Civility and Considerate Behavior...
Vicki Fleming, Founder and Certified Etiquette Instructor with Manners Talk™
Manners Talk™ is a 21st Century Etiquette program that teaches proper manners and social skills for everyday situations, as well as many overlooked common courtesies. The Manners Talk™ Etiquette program, is taught in an upbeat, kind, and fun-filled environment, where the children and teens begin to feel more confidence, where their self-esteem is raised, and the importance of resilience is reinforced.
Etiquette, no longer has the connotation that it once held with simply cotillions, debutante balls, or “coming out parties. While once an indication of each person’s proper “station in society, in today’s world, etiquette can make the lives of all our children and teenagers a great deal more pleasant for themselves and others. There are a number of areas, only briefly touched upon here, in which etiquette, which might be partially described as an internalized sense of behavioral boundaries and concern for the well-being of others, can play an important role.
Personal presentation in a competitive world...
Dress styles have become increasingly laid back in the last several years. While in some situations —visits to the mall, trips to the supermarket, athletic events or cookouts—it’s appropriate to be dressed casually, there are other instances where a certain level of decorum is expected. An important part of their path towards success is for teens and young adults to understand the importance of making proper choices in their attire, including the infinite variety of personal accessories, including visible tattoos and piercings—and understand that self-expression can not carry the day in every situation.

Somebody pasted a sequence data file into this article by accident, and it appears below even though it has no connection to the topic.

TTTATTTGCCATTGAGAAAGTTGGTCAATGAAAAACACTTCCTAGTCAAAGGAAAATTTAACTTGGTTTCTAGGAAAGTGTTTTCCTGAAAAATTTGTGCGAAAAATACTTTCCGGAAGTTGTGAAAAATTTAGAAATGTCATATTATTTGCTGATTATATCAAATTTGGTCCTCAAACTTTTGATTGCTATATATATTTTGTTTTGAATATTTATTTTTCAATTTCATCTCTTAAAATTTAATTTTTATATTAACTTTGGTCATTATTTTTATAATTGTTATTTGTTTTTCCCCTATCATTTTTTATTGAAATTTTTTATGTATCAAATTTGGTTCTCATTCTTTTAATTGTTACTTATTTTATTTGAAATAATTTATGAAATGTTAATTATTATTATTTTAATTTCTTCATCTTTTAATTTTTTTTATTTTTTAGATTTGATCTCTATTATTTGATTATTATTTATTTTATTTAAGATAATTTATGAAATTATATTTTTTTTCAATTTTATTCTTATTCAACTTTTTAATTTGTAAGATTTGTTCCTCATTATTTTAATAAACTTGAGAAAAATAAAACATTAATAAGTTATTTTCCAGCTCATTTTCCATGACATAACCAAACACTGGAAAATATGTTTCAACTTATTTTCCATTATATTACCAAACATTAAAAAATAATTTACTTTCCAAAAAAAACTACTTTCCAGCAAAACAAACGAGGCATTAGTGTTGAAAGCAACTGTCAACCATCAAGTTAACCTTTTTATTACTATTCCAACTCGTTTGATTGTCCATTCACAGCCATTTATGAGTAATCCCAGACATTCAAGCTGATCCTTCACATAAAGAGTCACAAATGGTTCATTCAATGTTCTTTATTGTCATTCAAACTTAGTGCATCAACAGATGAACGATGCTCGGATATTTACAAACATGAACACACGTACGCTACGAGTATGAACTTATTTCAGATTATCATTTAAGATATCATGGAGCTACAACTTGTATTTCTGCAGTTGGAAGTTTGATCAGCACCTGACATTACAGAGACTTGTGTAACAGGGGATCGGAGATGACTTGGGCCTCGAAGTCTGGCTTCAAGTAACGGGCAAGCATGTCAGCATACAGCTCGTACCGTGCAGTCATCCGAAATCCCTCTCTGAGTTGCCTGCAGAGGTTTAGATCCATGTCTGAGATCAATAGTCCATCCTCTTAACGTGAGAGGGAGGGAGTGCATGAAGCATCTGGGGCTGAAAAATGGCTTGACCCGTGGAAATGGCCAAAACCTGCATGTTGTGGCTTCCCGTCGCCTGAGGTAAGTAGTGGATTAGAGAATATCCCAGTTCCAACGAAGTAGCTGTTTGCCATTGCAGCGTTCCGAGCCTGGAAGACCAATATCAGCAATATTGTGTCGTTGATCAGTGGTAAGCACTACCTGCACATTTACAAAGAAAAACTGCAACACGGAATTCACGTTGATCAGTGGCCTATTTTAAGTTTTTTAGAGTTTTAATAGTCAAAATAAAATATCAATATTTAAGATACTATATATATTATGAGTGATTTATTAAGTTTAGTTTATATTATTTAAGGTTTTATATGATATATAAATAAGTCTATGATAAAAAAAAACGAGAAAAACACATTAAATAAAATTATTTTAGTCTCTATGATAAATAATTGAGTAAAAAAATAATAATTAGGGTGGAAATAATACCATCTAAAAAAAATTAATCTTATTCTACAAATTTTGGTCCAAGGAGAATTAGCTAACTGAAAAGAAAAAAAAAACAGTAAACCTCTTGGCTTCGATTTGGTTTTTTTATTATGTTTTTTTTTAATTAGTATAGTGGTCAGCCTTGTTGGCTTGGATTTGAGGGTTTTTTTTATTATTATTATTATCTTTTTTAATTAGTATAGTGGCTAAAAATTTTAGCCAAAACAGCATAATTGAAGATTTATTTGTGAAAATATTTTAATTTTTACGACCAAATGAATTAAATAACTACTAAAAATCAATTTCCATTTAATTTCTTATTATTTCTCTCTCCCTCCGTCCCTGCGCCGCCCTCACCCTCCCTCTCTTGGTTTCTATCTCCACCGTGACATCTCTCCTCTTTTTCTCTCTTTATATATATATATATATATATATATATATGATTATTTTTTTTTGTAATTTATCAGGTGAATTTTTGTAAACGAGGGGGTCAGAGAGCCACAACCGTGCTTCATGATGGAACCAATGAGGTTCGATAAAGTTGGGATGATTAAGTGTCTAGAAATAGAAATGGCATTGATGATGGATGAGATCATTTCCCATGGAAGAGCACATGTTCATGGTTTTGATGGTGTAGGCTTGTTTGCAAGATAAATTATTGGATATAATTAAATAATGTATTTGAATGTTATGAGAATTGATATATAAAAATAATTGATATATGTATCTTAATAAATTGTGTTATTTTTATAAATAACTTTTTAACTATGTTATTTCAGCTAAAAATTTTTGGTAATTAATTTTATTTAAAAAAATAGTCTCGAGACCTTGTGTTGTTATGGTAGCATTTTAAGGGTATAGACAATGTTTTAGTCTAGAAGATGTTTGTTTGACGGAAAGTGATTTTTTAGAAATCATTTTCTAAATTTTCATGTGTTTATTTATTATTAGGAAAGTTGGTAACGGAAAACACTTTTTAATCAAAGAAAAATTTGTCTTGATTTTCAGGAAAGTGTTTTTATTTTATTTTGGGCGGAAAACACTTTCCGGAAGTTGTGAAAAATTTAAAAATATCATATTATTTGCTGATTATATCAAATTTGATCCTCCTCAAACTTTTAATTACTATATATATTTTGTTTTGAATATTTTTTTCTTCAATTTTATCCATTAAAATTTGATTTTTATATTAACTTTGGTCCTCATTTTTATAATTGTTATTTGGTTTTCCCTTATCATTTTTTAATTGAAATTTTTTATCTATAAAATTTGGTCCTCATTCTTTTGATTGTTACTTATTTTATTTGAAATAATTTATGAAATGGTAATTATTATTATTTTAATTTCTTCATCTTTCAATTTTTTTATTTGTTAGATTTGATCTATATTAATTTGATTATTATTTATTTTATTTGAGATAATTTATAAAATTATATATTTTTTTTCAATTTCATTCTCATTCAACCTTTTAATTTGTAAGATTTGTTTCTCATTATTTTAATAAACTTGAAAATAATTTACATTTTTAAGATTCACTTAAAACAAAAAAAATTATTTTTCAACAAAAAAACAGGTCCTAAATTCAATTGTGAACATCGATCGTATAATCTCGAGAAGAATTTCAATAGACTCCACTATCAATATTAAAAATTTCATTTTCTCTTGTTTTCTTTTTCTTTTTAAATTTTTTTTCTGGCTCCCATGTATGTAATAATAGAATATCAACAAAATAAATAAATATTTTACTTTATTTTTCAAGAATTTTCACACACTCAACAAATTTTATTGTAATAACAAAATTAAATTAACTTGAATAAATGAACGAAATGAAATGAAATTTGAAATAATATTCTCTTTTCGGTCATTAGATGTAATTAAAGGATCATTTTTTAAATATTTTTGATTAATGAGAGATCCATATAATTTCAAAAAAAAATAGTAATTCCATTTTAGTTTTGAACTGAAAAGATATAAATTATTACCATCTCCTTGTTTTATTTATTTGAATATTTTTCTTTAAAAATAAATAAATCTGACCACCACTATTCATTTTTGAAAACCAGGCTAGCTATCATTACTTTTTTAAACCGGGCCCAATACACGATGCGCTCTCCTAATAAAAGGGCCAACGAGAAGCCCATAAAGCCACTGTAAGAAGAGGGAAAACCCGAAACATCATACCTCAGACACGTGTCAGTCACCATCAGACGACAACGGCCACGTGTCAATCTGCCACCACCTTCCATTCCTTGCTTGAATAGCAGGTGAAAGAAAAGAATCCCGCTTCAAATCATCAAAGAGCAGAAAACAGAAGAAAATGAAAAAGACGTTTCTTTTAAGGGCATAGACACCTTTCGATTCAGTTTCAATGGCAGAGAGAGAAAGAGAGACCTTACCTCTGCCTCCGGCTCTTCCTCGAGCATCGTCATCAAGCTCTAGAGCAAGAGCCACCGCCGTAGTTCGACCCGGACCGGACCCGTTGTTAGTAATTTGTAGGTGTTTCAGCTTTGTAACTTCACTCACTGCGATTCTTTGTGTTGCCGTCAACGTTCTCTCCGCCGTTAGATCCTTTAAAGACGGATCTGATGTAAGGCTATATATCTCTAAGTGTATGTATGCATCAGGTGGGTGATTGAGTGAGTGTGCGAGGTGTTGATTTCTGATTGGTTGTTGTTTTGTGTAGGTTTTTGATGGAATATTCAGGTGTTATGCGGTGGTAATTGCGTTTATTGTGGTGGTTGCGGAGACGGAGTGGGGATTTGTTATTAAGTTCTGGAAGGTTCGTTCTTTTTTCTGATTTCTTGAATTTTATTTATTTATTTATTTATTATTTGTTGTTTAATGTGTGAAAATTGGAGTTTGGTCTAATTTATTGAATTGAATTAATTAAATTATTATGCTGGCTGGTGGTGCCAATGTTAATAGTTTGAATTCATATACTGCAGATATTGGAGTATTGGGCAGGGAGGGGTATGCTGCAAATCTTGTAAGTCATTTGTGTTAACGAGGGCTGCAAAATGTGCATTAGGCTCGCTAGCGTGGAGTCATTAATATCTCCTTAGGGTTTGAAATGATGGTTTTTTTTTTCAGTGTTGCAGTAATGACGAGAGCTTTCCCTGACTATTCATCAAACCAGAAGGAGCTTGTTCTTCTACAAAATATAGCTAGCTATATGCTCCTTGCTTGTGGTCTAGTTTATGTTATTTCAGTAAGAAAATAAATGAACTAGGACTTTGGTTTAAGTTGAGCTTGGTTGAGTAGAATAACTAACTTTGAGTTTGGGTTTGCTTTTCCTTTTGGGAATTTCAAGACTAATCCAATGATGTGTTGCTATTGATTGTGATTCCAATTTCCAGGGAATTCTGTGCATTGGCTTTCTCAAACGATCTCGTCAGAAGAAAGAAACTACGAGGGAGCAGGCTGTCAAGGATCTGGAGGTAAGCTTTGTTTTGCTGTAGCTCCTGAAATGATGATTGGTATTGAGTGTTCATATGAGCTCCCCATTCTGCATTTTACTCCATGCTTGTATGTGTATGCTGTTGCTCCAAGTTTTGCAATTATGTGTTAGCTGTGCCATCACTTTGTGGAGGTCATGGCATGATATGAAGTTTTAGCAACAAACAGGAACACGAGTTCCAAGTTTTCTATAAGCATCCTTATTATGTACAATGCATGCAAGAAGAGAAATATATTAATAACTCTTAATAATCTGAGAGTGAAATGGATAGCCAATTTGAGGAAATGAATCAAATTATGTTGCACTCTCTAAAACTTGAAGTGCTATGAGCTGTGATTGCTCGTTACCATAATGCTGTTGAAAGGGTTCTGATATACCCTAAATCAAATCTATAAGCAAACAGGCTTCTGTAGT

In these times, the competition has becoming increasingly tough for spots in colleges, good jobs (or any job), and even suitable placement in lower grades and high school. Since so many children and teens come with similar levels of academic or extracurricular preparation, in a number of situations it is those whose social skills are well developed that will stand out favorably and have the advantage.
Proper social skills will provide young people with the confidence to handle most new and unfamiliar situations with grace and ease because they will know the fundamentals of all situations. They will not be worried about offending others. Instead, they will be able to partake in a variety of social scenes comfortably rather than being overly concern about which fork to use, how to treat the host or talk with dinner guests.
Social media and technology
While instant messaging and cell phone texting encourages communication, not all children or teenagers are able to place appropriate limits on this activity. In fact, it is pretty common for kids to ignore friends who are physically present and events that are directly unfolding in front of them, in order to text someone who may be only a few feet away.
Teachers express frustration surrounding the amount of texting students send from cell phones hidden beneath their desks in classrooms (phones should be ban/or turned completely off during lesson time). Young teen drivers are in car accidents because of texting. And parents have discovered their children are sleep-deprived due to late night texting.